LITTLE ROCK (AP) — The former staff attorney for the Arkansas Lottery Commission has filed a federal civil rights lawsuit, accusing the panel of forcing her out of her job and violating her First Amendment rights.
Bridgette Frazier filed the lawsuit Thursday in federal court against the Arkansas Lottery Commission, executive director Ernie Passailaigue and operations vice president Ernestine Middleton.
Frazier, a former lawyer for the House of Representatives, claims in the lawsuit that she was forced out because she’d expressed concerns about lottery personnel practices to the attorney general’s office.
The commission announced last year that Frazier had resigned after a dispute over whether lottery employees are entitled to merit pay raises. Frazier’s suit said that she was escorted out of the office by lottery security officers after she was told she could either resign or be fired.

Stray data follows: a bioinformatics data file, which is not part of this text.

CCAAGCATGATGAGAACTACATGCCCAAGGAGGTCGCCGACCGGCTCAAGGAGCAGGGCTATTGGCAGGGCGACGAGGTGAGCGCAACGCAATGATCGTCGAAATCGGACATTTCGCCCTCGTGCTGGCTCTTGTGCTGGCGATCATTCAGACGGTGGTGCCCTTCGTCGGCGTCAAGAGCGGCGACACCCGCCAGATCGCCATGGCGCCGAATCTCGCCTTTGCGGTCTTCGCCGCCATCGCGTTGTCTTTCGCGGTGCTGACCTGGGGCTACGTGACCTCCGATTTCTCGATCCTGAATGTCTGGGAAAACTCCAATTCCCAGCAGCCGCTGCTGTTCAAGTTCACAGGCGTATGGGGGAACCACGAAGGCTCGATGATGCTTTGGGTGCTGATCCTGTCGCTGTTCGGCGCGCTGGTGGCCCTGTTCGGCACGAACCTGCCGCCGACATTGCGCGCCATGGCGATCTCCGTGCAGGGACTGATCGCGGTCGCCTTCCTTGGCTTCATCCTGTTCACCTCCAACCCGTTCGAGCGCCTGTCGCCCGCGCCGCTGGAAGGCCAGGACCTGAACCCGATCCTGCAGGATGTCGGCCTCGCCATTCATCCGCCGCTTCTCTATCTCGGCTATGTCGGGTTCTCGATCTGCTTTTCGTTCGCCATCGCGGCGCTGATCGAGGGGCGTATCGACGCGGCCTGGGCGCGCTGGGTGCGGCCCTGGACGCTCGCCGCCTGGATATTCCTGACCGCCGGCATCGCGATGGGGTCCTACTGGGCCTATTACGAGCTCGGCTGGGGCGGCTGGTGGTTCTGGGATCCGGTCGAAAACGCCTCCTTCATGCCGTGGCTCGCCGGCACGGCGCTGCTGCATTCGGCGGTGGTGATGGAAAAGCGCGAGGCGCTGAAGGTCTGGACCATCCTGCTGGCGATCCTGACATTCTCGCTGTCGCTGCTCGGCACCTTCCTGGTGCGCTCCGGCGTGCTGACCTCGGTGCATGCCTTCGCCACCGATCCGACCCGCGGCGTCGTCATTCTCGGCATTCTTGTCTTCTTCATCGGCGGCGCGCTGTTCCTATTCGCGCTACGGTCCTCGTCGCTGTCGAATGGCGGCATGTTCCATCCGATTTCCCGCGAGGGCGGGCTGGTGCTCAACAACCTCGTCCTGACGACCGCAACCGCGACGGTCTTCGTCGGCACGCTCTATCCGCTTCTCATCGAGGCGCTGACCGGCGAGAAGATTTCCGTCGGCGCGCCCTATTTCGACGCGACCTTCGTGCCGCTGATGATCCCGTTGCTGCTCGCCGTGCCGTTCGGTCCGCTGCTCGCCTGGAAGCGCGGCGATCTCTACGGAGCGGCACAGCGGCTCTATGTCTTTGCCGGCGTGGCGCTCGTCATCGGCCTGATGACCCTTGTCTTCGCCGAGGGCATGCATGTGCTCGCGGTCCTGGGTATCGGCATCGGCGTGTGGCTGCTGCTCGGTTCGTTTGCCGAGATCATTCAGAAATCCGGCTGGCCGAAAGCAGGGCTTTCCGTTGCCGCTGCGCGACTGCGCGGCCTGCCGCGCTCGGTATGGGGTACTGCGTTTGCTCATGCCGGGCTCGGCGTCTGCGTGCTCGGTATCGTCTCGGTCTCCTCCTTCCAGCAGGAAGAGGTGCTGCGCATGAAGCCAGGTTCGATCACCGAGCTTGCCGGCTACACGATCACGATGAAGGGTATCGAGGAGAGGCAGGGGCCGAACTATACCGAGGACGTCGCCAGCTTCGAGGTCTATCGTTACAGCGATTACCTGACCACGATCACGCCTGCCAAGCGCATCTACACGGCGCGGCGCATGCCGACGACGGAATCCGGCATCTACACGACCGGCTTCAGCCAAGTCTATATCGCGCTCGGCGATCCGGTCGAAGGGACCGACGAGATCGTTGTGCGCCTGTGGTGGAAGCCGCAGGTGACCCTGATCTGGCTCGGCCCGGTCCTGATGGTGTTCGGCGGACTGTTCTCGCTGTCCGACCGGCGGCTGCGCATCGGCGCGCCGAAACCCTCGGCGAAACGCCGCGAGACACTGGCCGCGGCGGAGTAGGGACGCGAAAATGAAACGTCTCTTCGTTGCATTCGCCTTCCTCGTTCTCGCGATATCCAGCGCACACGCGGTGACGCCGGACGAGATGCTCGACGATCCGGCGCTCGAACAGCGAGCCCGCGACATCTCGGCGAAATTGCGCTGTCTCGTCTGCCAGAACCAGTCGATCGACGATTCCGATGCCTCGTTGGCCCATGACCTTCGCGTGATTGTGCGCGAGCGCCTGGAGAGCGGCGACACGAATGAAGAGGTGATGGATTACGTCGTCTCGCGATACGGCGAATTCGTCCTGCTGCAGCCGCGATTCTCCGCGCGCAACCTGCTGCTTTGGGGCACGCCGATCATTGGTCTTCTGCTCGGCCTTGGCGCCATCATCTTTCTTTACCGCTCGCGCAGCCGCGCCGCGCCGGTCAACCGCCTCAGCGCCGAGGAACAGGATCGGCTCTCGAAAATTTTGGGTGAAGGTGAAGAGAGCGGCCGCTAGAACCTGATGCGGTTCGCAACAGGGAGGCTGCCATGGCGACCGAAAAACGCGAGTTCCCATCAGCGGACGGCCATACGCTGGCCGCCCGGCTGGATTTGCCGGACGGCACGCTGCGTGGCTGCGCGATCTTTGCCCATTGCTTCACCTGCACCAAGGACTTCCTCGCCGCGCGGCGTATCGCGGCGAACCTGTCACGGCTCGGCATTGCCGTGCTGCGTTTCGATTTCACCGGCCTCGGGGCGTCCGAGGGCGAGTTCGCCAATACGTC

Frazier "was deliberately subjected to, and has suffered severe mental and emotional distress, lost wages, lost fringe benefits, lost earning capacity and loss of professional reputation," the lawsuit said.
Julie Baldridge, a spokeswoman for the lottery commission, declined to comment Friday on the suit.
Frazier is asking a judge to issue an injunction allowing her to get her job back. She’s also seeking $500,000 in compensatory damages, as well as an unnamed amount in punitive damages. The case has been assigned to U.S. District Judge Susan Webber Wright, though no hearing has been set.
Arkansas’ lottery, which funds college scholarships, was approved by voters in 2008. Last year, the Legislature created the lottery commission to oversee the games and its staff, and the tickets went on sale in September.